They say the devil is in the details. But in Durham, the Blue Devils are in the details—and numbers.
With 4:37 left on the clock and 59-54 on the scoreboard, it seemed that freshman center Kyle Filipowski’s third-consecutive double-double effort was just enough to place the men’s basketball team in position for another victory at Tuesday’s Champions Classic against Kansas. But after Kansas scored on five straight possessions, the writing was on the wall for the Blue Devils, who could only respond with five points of their own to the Jayhawks’ 15. Following a Filipowski layup, Kansas scored seven consecutive points and answered junior captain Jeremy Roach’s 3-pointer with an alley-oop to Gradey Dick that left the score 63-62. The Jayhawks didn’t look back, keeping the lead in the final minutes for the to end the game with a 69-64 score victory.
At the N.C .State Invite, it seemed that the Duke swimming and diving's goal was not just to rewrite the record books, but to utterly destroy them. The program saw its previous top-10 times shattered 24 times in just three days of competition, concluding the invite with 18 NCAA B-cuts. Junior Sarah Foley led the way after smashing the school record in the 200-yard breaststroke just one day after breaking her own program record in the 100-yard breaststroke by 0.23 seconds.
After a grueling match that left both teams scoreless well into the second half, women’s soccer defeated Texas 1-0 in the second round of the NCAA tournament, scoring its lone goal in the 88th minute. Assisted by graduate midfielder Mackenzie Pluck’s corner kick, junior defender Katie Groff sent a header into the back of the net, punching the team’s ticket to the Sweet 16 for the third straight year. The Blue Devils had 20 total shots with five on goal, and Pluck’s corner kick was the ninth of the game—marking the dramatic climax of a contest that had been crescendoing since the opening minute. Duke also took down South Carolina 2-1 in the Sweet 16 and is advancing to the Elite Eight.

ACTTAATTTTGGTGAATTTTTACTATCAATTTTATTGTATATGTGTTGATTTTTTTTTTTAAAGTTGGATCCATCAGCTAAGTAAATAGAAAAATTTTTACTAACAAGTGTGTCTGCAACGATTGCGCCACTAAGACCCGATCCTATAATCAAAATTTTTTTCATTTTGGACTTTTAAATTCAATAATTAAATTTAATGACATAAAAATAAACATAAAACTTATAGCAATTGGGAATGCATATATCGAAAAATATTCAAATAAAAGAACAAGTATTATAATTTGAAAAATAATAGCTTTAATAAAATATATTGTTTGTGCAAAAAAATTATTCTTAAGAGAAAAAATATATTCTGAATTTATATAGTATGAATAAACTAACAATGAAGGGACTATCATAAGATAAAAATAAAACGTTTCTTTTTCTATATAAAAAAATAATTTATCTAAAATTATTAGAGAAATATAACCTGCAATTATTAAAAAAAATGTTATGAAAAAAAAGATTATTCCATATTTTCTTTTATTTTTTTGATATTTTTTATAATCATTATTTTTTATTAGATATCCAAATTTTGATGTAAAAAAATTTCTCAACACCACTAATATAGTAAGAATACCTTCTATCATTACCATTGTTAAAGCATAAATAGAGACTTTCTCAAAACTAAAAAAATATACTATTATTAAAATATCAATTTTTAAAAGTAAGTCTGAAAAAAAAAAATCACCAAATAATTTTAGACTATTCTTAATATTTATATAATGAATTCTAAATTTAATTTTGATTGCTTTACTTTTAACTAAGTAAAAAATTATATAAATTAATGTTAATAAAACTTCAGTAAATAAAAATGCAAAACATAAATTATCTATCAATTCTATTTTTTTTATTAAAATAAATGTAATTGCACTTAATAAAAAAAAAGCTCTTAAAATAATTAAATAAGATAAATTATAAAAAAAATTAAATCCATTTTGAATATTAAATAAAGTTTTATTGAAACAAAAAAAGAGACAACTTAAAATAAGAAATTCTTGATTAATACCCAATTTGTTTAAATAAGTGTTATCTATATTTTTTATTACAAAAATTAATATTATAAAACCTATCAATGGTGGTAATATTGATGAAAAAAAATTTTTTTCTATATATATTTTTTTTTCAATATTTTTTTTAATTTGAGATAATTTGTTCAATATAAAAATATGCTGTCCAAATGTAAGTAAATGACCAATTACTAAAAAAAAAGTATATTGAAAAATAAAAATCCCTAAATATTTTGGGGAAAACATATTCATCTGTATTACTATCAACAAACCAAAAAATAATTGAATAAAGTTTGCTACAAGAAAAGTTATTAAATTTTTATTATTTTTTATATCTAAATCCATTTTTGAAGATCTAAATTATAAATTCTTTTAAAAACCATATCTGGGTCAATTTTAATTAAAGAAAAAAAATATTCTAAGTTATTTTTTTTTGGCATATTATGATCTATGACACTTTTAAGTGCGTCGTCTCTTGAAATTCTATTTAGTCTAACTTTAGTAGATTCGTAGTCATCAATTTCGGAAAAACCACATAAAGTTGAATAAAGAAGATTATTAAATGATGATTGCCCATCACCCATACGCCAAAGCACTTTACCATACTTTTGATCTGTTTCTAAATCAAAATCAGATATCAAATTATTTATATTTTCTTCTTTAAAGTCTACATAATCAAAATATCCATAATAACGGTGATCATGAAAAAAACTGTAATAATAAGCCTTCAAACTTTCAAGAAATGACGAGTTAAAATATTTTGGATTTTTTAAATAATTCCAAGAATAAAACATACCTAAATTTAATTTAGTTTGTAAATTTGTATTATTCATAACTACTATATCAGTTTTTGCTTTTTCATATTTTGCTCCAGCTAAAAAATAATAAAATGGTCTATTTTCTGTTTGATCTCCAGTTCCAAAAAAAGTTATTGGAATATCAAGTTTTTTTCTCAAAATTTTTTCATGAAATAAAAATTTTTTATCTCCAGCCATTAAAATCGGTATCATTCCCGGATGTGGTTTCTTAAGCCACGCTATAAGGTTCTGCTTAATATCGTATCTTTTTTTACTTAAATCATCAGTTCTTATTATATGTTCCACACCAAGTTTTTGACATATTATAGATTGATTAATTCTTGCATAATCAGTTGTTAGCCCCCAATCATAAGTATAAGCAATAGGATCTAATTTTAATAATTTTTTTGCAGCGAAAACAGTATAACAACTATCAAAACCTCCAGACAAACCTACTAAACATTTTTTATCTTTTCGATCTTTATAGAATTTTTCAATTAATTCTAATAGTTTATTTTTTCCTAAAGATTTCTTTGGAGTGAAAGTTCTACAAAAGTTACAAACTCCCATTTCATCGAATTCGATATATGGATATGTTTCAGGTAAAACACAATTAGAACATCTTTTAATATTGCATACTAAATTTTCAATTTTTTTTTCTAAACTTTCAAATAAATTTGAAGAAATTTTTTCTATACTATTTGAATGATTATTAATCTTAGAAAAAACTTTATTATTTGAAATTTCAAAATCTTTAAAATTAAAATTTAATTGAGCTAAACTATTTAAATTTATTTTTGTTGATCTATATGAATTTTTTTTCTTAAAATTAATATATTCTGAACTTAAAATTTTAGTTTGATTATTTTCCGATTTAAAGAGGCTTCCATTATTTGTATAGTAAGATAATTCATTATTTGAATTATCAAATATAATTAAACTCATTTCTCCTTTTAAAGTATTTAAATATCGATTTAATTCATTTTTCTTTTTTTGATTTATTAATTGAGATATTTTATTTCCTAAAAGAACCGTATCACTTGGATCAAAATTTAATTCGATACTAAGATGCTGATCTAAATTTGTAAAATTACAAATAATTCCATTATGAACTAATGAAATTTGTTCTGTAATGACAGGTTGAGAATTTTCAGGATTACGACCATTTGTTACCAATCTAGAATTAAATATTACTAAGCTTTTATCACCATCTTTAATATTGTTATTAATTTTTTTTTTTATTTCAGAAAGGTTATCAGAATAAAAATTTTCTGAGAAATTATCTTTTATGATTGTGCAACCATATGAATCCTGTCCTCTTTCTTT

If good things come in threes, then twos stop just short. After scoring a touchdown with just 47 seconds left on the clock, Duke football was unable to complete the game-tying two-point conversion, leaving the score 28-26 in its loss to Pittsburgh. The defense, which has established a pattern of winning the turnover battle, was able to register two takeaways—interceptions by graduate student Datrone Young and redshirt senior Shaka Heyward—but was unable to convert either into points.
Duke’s women’s basketball scored 40 points in the paint against Texas A&M, countering its opponents sharpshooting with the scoring strategy head coach Kara Lawson called “critical on a night when our shots weren’t falling.” In the 71-52 victory over the Aggies, only four of the Blue Devils' 24 made shots were from outside the paint. Meanwhile, the Aggies took a reversed approach—only 18 of their points came in the paint, while they attempted to close the gap with six 3-pointers against Duke’s one.
Get The Chronicle straight to your inbox
Signup for our weekly newsletter. Cancel at any time.
Audrey Wang is a Trinity junior and editor-in-chief of The Chronicle's 119th volume.